Ounce for ounce nothing offers flavor as rich and intense as hard cheese. As cheese ages it loses water, concentrating its flavors. While aged cheeses don't melt as well as creamier young cheeses most of them will melt in your mouth. They're perfect for snacking, and with dried fruit or nuts make a great hors d'oeuvre or dessert. If you're entertaining you can't go wrong with a plate of hard cheese for your guests to nibble as they sip wine and socialize.
I wanted to see how a variety of hard cheeses melted, so I made some appetizers by layering prosciutto, tomato, and hard cheese on a wonton wrapper. Baked at 350 F for 10 minutes they became mini pizzas (and my dinner). All the cheeses except Mizithra melted reasonably well. They weren't gooey like melted Swiss or mozzarella, but their flavors intensified - in the way that browning intensifies the flavor of butter.
Here's a rundown of the cheeses I tasted:
Red Leicester (UK) is reminiscent of cheddar. It has a slight, pleasant chewiness and a nutty, just-sharp flavor. It's typically aged for 3 to 9 months and like many yellow cheeses gets its deep color from annatto. Leicester pairs well with apples and pears, and its dusky tones make it a beer friendly choice.
Naked Goat Mitica (Spain) is aged and smoked. It's as dense a goat cheese as you'll find. It slices like a hard cheese, but retains a bit of creamy texture in the mouth. Aged goat cheeses pair well with almonds (and nuts in general), honey (drizzled on top), and dried figs. This cheese would go great with bits of honey glazed ham on chunks of crusty bread.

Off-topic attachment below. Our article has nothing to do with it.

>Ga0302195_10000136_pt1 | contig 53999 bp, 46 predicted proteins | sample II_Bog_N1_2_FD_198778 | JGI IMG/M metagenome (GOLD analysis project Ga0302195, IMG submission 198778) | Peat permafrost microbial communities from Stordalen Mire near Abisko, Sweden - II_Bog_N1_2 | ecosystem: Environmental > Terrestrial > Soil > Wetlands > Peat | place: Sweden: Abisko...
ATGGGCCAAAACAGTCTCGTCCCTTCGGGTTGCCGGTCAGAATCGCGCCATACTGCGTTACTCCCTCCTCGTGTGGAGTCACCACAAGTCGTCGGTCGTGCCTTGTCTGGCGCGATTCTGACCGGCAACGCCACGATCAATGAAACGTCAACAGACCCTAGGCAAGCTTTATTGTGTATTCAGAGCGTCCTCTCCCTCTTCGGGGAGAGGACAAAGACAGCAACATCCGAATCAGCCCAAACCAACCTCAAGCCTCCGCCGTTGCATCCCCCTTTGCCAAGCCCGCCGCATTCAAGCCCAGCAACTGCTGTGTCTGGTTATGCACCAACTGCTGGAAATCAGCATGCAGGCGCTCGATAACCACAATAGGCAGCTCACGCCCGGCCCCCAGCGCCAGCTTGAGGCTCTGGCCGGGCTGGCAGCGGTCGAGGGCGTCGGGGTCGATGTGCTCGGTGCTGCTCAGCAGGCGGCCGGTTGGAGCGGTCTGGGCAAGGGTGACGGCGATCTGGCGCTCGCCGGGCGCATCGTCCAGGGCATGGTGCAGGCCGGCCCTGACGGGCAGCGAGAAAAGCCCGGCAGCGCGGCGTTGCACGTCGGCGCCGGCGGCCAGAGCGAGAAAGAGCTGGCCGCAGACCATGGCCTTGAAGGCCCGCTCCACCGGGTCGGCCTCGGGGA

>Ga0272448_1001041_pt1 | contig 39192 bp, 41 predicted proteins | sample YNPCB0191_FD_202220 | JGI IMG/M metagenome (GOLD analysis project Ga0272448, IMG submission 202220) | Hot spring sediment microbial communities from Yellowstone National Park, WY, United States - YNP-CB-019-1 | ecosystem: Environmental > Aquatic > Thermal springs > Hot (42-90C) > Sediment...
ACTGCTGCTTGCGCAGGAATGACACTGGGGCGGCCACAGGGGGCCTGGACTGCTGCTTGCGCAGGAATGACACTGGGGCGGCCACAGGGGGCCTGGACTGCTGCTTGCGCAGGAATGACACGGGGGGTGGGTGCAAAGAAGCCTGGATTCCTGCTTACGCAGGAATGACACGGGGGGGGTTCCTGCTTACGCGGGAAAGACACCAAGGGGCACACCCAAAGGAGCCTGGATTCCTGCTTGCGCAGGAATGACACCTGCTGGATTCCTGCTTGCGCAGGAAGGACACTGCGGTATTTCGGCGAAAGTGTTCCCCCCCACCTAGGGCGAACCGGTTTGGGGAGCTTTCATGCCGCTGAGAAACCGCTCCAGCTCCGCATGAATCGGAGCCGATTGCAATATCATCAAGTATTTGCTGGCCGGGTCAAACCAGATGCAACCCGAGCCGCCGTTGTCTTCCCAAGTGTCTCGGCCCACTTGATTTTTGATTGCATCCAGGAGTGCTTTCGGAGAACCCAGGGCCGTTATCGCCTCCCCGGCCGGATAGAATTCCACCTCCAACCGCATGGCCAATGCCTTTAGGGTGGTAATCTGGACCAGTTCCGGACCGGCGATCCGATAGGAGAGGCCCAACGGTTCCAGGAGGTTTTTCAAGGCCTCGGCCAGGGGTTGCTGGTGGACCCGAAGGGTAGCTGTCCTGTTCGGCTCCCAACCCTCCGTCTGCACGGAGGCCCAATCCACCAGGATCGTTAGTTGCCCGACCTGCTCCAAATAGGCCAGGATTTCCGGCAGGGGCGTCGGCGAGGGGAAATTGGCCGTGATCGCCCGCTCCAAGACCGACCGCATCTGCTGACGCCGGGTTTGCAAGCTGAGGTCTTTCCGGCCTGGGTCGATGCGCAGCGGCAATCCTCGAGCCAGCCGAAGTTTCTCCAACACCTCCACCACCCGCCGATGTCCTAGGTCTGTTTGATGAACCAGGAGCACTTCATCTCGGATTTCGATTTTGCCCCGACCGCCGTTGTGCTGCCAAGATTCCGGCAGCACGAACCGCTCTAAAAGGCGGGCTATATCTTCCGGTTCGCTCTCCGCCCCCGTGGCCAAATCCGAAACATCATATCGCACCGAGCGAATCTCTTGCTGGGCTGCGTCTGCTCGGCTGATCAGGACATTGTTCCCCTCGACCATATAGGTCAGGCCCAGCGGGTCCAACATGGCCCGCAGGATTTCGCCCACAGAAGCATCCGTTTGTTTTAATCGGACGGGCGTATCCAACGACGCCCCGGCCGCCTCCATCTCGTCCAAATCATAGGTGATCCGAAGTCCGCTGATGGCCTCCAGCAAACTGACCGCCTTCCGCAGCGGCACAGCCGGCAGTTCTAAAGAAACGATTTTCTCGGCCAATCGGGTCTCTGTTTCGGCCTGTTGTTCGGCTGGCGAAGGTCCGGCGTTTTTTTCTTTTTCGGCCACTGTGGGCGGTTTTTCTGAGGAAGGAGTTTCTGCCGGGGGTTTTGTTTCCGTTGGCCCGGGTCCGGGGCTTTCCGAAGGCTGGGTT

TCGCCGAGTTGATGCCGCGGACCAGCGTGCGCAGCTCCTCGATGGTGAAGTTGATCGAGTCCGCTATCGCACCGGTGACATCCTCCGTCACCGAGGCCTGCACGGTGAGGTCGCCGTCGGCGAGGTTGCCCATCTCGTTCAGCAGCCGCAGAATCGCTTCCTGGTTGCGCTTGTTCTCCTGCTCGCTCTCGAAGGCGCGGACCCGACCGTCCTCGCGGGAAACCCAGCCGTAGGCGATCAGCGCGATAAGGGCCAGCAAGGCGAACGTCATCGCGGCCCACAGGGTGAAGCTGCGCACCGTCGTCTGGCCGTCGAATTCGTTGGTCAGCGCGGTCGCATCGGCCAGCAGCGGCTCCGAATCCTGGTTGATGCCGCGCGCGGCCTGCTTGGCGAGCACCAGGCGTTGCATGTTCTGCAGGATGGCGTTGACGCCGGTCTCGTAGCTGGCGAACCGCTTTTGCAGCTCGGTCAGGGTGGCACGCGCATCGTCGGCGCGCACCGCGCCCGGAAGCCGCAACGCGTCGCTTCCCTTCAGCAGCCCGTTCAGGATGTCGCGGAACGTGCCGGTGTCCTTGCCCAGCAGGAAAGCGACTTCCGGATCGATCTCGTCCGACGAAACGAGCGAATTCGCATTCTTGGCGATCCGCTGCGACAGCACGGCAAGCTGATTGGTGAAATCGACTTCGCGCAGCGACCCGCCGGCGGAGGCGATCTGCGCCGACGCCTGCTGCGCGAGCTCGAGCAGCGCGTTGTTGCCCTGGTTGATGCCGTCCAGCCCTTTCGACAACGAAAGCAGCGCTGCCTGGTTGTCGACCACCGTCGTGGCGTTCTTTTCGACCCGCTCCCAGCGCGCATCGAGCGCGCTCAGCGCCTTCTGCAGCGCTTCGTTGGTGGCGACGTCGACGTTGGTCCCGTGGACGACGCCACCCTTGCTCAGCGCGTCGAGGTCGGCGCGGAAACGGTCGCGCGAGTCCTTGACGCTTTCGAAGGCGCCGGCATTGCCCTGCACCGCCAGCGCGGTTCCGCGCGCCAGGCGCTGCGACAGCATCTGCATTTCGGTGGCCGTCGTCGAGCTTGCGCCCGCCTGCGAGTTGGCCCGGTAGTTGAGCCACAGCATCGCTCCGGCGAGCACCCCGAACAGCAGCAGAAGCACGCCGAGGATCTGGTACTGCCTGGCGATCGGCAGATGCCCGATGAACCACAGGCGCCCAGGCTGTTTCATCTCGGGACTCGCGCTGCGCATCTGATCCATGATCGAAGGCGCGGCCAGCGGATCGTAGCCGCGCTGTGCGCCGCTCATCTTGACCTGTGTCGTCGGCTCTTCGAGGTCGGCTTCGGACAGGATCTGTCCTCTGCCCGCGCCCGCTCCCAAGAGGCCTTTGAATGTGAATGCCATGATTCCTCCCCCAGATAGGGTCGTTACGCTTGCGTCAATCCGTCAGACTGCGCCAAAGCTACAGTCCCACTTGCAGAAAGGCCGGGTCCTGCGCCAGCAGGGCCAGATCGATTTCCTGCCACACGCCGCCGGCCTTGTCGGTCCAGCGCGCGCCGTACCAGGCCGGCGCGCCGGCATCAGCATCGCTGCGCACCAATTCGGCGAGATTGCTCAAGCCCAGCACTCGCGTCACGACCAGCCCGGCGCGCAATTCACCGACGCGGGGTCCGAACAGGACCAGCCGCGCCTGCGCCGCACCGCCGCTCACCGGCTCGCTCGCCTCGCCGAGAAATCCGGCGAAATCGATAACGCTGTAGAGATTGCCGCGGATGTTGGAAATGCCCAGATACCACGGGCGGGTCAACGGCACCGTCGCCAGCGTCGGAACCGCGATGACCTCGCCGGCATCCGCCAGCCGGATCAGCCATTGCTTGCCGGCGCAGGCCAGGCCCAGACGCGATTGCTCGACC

Mimolette (France) could be a substitute for Parmesan. It grates and melts like Parmesan. It's a bit milder, but the color is beautifully intense. You can use it instead of Parmesan to create toasted wafers of nutty cheese called "Frico."
Five Year Aged Gouda (Netherlands) is the most complexly rich of the cheeses I tasted. It's a richly grained cheese that tastes of butter and toasted nuts. Considering how bland and nondescript plain Gouda in the red wax ball tastes it's impressive how much flavor develops as the cheese ages. I like adding aged gouda to the blend of cheeses for a pizza. It's also a nice cheese to grate onto pasta.
Mizithra (Greece) is icy white and salty. It grates into beautiful white flakes. It's the least rich of the hard cheeses, and lends itself to pastas that are tossed in butter or olive oil. Serve it with Kalamata olives. Since it doesn't melt it doesn't get gummy when tossed with warm pasta.
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Parmesan Reggiano (Italy) doesn't need an introduction, but I'd like to suggest pairing it with -strawberries, balsamic vinegar, melon, and prosciutto - especially if you're sipping a full-bodied red wine.
Hard cheese is as close as I can get to a one-ingredient recipe. And, it comes out right every time.
Andy Broder is the chef/owner of AndyFood, A Culinary Studio.